November 14, 2015 • By Dennis Beaver
Today’s story will be important to anyone who has recently opened or is considering starting their own auto repair shop, including: collision repairs, brakes, tire service, tune-ups, painting and car stereo.
It’s possible — and entirely preventable — to do a great job and then wind up being out thousands of dollars, as Sacramento reader, “Alex” discovered. His email — and the reason for contacting You and the Law — could be summed up in the two shortcomings which can harm any company:
- Being overly trusting of your customers, and;
- A failure to understand laws which apply to your business.
“We install high-end automotive audio systems which, at a minimum, run about $5,000. Our specialty paint department does terrific, creative work which can easily exceed $7,500. When a vehicle leaves our shop, it takes with it the pride, heart and soul of our staff who are skilled technicians and artists, all of us passionate about cars.”
Alex described a “Trusting, handshake philosophy, which leads to a great deal of repeat business. Deposits are never required, as we do not release a vehicle until paid. Rarely, have I’ve filed a garageman’s lien with DMV, which always resulted in payment.”
We would quickly learn that the answer to our question, “So, Alex, what’s the problem?” meant that he was going to be out thousands of dollars due to misplaced trust in one of his “repeat, good customers who buy and sell used, high-end cars, fixing them up with our audio systems and custom paint jobs.”
“David brought in a Corvette, and we did a $7500 paint job. But he vanished and the car has been here for two months. He does not reply to voice mail, email, and our bills have been returned by the post office.”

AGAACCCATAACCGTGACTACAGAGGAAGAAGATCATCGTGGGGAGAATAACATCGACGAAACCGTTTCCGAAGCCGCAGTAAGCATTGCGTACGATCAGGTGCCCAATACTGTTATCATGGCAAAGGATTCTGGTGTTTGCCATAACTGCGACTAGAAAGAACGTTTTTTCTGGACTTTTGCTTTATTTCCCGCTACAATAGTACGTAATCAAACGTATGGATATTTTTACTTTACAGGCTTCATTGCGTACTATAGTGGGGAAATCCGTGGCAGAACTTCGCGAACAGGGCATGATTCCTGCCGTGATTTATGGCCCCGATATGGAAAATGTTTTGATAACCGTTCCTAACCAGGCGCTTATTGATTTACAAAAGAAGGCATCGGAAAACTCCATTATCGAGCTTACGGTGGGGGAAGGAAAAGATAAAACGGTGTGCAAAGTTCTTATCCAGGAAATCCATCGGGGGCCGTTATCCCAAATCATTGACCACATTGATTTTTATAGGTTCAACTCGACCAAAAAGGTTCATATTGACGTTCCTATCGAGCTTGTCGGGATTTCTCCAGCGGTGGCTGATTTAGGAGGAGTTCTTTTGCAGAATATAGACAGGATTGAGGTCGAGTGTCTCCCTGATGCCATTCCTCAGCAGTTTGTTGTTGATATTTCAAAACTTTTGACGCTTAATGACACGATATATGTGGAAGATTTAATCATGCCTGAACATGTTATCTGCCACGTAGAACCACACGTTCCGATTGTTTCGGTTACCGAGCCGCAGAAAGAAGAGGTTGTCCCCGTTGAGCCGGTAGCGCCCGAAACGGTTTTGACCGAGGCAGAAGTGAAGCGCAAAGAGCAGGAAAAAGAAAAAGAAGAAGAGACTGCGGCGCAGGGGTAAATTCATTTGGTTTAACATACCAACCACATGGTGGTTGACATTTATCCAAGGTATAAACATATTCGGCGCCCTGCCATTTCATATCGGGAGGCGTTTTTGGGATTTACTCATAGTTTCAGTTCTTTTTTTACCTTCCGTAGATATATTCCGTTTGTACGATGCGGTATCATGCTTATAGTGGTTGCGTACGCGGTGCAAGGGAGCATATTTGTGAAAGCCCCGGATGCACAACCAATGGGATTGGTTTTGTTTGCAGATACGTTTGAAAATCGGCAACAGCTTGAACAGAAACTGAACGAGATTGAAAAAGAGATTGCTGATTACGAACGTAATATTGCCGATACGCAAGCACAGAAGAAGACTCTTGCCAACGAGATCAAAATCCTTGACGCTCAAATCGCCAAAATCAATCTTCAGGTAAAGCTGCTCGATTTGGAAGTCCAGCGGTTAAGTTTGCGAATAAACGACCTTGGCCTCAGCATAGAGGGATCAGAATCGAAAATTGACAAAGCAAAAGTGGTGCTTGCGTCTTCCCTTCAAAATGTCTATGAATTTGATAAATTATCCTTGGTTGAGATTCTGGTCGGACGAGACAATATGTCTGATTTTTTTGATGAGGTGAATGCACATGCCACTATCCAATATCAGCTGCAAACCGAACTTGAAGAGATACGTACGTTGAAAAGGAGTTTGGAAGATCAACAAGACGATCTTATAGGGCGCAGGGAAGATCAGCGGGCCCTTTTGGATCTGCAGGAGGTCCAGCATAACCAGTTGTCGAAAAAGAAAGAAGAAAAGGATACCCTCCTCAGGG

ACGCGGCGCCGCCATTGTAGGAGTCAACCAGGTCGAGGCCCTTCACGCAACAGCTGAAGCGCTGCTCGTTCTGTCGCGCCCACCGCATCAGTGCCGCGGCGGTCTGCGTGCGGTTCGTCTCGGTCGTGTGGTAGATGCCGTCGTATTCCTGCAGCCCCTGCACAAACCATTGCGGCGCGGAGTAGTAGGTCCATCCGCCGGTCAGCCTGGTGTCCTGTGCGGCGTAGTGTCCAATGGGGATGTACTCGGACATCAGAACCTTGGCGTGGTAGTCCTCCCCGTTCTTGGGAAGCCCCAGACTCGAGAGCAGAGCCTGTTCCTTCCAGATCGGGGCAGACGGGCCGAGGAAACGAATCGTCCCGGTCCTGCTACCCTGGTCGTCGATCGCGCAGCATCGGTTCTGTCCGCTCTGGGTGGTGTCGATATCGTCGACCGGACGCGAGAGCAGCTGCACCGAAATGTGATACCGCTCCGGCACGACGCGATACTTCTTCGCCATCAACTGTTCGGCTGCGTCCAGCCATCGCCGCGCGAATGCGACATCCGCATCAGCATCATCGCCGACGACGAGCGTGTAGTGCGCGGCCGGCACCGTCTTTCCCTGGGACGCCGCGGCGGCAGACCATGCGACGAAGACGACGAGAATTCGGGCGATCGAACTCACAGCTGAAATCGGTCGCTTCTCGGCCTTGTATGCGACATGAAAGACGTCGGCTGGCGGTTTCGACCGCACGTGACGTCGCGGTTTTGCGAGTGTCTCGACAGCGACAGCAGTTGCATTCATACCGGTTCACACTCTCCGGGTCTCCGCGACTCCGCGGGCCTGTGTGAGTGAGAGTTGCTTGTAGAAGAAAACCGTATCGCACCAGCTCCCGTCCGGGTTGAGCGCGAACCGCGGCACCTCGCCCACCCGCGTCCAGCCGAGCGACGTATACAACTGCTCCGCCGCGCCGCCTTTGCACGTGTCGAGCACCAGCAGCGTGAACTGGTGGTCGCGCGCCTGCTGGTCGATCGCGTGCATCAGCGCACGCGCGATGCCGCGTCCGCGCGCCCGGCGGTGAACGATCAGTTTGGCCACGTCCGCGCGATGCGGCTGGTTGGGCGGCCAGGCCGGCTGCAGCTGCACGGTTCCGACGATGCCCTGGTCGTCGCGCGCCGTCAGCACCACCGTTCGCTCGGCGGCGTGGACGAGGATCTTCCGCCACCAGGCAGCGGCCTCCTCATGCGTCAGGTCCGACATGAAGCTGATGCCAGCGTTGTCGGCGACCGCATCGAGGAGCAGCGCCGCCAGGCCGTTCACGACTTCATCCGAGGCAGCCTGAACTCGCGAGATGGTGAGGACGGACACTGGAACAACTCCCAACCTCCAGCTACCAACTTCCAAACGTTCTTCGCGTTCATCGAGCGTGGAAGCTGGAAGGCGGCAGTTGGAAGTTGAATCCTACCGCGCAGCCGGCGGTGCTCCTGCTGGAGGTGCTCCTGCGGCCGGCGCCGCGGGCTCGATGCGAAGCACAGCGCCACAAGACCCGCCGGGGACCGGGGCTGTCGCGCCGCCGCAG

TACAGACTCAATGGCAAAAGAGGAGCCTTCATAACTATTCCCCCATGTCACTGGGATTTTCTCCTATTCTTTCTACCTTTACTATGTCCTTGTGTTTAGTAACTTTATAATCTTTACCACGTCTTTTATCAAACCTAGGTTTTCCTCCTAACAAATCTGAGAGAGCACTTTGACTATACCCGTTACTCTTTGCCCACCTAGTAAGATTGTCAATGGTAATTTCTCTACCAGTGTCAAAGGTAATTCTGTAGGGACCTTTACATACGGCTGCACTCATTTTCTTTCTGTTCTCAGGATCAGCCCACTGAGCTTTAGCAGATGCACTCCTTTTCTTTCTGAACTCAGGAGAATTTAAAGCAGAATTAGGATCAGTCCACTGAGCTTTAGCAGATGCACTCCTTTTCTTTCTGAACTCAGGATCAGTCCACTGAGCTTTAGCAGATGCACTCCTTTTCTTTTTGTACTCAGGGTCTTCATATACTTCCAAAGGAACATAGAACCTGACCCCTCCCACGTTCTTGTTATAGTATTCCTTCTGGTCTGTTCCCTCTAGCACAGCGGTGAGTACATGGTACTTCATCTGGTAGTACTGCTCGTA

Alex did file a lien — the first step for an auction sale — but within days, our reader would discover a huge and now costly mistake that he had been making for years.
“I received a Declaration in Opposition to Lien Sale from DMV, and the same day, a phone call from a credit union representative, claiming they were the legal owner of the Corvette, and insisting, not only that it be released to them, but that their payment obligations are limited.”
“David was a good customer. I trusted him. Can the credit union force me to give them the car and not pay the entire amount due? What’s going on?” my angry and terribly frustrated reader asked.
Can the credit union require that Alex hand them the Corvette for only a portion of the amount due? Yes!
Civil code section 3068 limits the amount a legal owner has to pay for work or services on a vehicle to $1500 and further limits storage costs. In California, Alex committed what is called a “Civil Code Section 3068,” violation, and all states have similar laws.
“It’s because of something your reader unfortunately failed to do, that the credit union can recover the car with only paying a limited amount, we learned from Los Angeles based attorney, Jennifer Smith who “sees cases like this at least twice a week.” She outlined how this happens:
“In the typical 3068 situation, a car is brought in for, let’s say, transmission work or to a body shop for repairs after an accident. While the shop owner may have a signed repair order, no down payment nor a credit card authorization is obtained. After the job is completed, they try to contact the customer, but days, weeks and sometimes months go by, and just like with your reader, no one returns.
“The shop then will file a lien sale notice with DMV who in turn notifies lienholders — anyone who has a legal interest in the car such as the credit union or bank — and they have ten days in which to oppose the sale,” she points out.
“What Alex and so many repair shops fail to do is obtain consent of the legal owner of the vehicle when substantial amounts of work are going to be done to the car,” Smith points out.
“You do this by looking at the car’s registration, which should list the legal owner, and a shop can request a Commercial Requester Account with DMV, which will give them the ability to discover who the legal owners are.
“Some shops will contact lienholders and ask for written consent. If obtained, only then is the legal owner responsible for the full bill. If not, the legal owner’s liability is limited by statute to $1,500,” she concluded.
Moral to the story: Know the laws which apply to your business.
Dennis Beaver practices law in Bakersfield and enjoys hearing from his readers. Contact Dennis Beaver.